Application of John A. Casey, 405 F.2d 567 (C.C.P.A. 1969)

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U.S. Court of Customs and Patent Appeals (1909-1982) - 405 F.2d 567 (C.C.P.A. 1969) January 9, 1969

Charles E. Feeny, Philadelphia, Pa., for appellant.

Joseph Schimmel, Washington, D. C. (Fred W. Sherling, Washington, D. C., of counsel) for the Commissioner of Patents.

Before WORLEY, Chief Judge, and RICH, SMITH, ALMOND and BALDWIN, Judges.

RICH, Judge.

This appeal is from a decision of the Patent Office Board of Appeals1  affirming the examiner's rejection of claims 1-20, all the claims of application serial No. 403,354, filed October 12, 1964, for "Stabilized Crystalline Propylene Polymers." The issue is whether appellant's claimed invention is obvious and hence unpatentable under 35 U.S.C. § 103.

The invention, claimed both as process and product, relates to the stabilization of polypropylene by the addition thereto of an additive comprising a stabilizing quantity of a tris-phenol having the formula:


wherein n is a whole number from 1 to 3, R is a tertiary alkyl group containing 4 to about 16 carbon atoms, and R' is a normal alkyl group containing 1 to about 16 carbon atoms. In the application, it is disclosed that:

By using a stabilizing quantity of the tris-phenol of this invention in combination with the polypropylene described herein, remarkable stability is imparted thereto against degradation by heat and oxidation, that caused by mechanical action, such as extrusion, and that made apparent by way of discoloration of the polymer. Thus, stability is imparted to the polymer during fabrication techniques wherein high temperatures are used, as well as during use of so-formed shaped articles in the presence of heat or oxygen.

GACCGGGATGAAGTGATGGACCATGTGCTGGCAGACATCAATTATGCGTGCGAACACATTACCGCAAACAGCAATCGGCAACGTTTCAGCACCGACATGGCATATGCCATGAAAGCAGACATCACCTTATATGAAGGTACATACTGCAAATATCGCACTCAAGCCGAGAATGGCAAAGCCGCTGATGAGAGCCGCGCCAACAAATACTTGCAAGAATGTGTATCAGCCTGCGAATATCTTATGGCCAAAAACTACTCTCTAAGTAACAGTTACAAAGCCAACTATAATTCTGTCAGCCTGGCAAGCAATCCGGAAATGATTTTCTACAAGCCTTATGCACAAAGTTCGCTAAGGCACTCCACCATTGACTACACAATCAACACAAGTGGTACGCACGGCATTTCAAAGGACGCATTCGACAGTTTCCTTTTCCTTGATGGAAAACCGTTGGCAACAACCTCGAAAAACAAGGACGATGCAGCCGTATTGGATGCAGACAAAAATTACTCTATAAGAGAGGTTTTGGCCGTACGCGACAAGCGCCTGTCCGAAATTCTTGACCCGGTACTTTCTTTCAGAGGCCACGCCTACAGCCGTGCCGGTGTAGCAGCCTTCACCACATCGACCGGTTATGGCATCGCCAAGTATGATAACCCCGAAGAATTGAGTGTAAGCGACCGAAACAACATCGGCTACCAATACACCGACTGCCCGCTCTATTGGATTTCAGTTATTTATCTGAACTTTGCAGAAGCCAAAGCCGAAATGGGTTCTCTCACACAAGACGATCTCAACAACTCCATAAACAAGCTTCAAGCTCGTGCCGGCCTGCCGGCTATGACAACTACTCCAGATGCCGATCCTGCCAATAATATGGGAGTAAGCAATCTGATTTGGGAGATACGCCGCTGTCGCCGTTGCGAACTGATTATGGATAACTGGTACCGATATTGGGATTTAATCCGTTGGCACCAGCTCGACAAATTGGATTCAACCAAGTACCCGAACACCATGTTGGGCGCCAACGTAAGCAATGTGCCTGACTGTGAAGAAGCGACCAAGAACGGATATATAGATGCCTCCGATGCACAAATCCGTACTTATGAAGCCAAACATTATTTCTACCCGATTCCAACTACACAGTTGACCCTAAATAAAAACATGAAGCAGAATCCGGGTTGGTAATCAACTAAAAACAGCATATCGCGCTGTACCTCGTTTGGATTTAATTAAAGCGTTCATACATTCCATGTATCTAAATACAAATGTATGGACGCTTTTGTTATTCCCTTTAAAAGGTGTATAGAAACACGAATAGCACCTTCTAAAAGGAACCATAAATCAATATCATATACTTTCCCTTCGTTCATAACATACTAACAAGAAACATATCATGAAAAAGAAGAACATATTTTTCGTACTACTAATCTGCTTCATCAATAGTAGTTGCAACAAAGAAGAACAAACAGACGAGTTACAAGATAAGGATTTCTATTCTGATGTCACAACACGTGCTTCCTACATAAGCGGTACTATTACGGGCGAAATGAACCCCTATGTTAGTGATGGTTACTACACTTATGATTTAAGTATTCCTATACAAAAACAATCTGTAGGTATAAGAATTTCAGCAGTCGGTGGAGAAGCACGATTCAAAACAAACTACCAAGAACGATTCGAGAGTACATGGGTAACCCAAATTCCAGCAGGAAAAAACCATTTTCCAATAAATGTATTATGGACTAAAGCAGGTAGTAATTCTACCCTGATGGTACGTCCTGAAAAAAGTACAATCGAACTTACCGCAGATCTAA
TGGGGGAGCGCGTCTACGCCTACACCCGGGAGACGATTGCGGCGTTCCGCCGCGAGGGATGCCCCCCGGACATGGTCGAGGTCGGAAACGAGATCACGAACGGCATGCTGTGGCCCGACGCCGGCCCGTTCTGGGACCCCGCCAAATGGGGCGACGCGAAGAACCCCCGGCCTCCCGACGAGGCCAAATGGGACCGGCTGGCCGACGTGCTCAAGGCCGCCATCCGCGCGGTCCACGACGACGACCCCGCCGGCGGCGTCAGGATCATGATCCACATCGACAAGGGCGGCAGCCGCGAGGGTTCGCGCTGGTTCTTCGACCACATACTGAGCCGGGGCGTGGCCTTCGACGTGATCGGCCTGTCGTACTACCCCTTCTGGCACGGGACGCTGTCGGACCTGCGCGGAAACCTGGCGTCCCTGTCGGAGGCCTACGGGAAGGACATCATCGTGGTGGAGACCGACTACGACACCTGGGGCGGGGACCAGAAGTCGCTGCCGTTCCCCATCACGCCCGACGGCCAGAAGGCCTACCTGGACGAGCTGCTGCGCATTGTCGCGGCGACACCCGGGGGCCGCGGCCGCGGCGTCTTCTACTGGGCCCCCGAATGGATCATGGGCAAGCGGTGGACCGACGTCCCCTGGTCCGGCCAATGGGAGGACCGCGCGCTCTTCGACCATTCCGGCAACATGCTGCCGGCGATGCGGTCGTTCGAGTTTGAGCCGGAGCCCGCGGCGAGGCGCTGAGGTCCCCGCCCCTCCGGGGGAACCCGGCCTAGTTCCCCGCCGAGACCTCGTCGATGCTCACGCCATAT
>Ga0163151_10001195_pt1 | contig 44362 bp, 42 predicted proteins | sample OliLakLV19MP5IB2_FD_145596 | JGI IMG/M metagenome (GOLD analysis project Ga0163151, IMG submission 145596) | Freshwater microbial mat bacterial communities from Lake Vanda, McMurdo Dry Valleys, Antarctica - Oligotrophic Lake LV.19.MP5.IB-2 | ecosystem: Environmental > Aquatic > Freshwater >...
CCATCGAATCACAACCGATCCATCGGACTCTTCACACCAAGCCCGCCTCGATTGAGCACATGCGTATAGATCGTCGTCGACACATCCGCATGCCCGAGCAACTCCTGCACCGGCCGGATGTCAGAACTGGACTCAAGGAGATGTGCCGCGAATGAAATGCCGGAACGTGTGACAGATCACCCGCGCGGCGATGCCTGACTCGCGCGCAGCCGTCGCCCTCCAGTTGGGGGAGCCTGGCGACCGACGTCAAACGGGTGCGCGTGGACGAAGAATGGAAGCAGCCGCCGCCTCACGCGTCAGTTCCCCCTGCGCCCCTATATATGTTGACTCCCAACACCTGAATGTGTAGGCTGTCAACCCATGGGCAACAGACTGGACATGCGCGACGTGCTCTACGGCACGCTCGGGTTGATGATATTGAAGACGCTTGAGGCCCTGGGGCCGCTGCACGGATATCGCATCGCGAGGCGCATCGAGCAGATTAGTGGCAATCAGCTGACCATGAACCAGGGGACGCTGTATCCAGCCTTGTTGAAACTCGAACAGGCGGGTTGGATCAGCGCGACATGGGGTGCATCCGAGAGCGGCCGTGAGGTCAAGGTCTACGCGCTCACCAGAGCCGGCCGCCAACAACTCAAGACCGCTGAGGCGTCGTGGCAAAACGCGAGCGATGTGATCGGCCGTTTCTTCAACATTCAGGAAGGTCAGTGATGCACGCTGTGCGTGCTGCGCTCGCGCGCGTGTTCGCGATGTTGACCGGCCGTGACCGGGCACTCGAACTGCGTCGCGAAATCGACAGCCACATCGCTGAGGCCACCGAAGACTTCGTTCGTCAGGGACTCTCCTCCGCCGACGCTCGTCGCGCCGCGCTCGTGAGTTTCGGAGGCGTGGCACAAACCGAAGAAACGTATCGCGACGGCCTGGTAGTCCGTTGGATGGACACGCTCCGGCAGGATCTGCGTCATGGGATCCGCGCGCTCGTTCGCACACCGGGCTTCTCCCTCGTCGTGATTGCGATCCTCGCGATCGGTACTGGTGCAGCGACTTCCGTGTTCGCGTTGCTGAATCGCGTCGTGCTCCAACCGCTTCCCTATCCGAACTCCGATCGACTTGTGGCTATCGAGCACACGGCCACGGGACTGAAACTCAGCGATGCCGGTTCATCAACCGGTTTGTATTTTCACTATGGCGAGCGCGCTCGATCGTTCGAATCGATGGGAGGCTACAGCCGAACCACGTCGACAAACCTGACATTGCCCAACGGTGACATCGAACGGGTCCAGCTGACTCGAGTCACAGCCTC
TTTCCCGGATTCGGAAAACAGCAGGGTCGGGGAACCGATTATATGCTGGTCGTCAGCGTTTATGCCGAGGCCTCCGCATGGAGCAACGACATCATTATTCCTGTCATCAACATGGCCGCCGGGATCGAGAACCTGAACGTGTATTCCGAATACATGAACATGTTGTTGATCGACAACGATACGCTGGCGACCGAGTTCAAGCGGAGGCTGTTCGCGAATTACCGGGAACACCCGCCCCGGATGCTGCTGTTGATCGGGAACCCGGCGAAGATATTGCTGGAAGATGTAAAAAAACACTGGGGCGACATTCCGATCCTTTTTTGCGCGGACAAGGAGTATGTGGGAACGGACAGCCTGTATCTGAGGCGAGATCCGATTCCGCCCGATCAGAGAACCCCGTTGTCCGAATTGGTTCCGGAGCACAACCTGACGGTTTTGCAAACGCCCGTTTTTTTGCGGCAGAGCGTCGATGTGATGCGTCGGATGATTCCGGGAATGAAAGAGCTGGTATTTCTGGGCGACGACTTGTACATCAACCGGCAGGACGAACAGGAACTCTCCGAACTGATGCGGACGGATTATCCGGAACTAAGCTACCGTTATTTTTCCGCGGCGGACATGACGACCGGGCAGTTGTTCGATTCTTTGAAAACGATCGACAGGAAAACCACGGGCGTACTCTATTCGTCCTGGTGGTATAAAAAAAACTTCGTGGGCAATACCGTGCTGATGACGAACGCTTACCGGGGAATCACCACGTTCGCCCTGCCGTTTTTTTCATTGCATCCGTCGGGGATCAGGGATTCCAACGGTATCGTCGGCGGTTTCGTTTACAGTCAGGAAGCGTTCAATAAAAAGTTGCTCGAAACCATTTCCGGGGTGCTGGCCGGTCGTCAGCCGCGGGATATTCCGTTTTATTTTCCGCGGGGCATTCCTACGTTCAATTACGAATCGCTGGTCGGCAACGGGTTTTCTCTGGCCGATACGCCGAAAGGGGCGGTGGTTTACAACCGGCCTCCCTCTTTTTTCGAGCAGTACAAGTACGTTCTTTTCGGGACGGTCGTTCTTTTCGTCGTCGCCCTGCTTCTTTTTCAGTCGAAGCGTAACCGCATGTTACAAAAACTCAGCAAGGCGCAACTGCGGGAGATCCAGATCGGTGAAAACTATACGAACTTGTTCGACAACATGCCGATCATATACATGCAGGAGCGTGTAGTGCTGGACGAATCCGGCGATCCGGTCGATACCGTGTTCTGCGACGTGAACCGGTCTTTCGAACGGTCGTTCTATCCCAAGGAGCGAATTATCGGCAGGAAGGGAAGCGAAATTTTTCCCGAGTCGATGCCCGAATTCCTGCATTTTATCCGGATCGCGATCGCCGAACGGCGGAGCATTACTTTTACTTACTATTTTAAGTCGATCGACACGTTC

Method claims 1-8 are directed to a process for forming a shaped article of polypropylene stabilized as described above, and claims 9-20 are directed to stabilized polymer compositions. Claims 1 and 9 are representative and read as follows:

1. A process comprising mixing a solid, substantially crystalline, polymer of propylene with a stabilizing quantity, effective to inhibit degradation of said polymer resulting from exposure thereof to at least one factor causing degradation, of a tris-phenol, melting the resulting mixture, and forming from said melted mixture shaped articles having improved resistance to environmental degradation by said factor, said tris-phenol having the general formula:

NOTE: OPINION CONTAINING TABLE OR OTHER DATA THAT IS NOT VIEWABLE wherein n is a whole number from 1 to 3, R is a tertiary alkyl group containing 4 to 16 carbon atoms, and R' is a normal alkyl group containing 1 to 16 carbon atoms.

9. A stable polymer composition comprising solid, isotactic, substantially crystalline polypropylene and a stabilizing quantity of a tris-phenol having the general formula:


wherein n is a whole number from 1 to 3, R is a tertiary alkyl group containing 4 to 16 carbon atoms, and R' is a normal alkyl group containing 1 to 16 carbon atoms:

The references relied on are: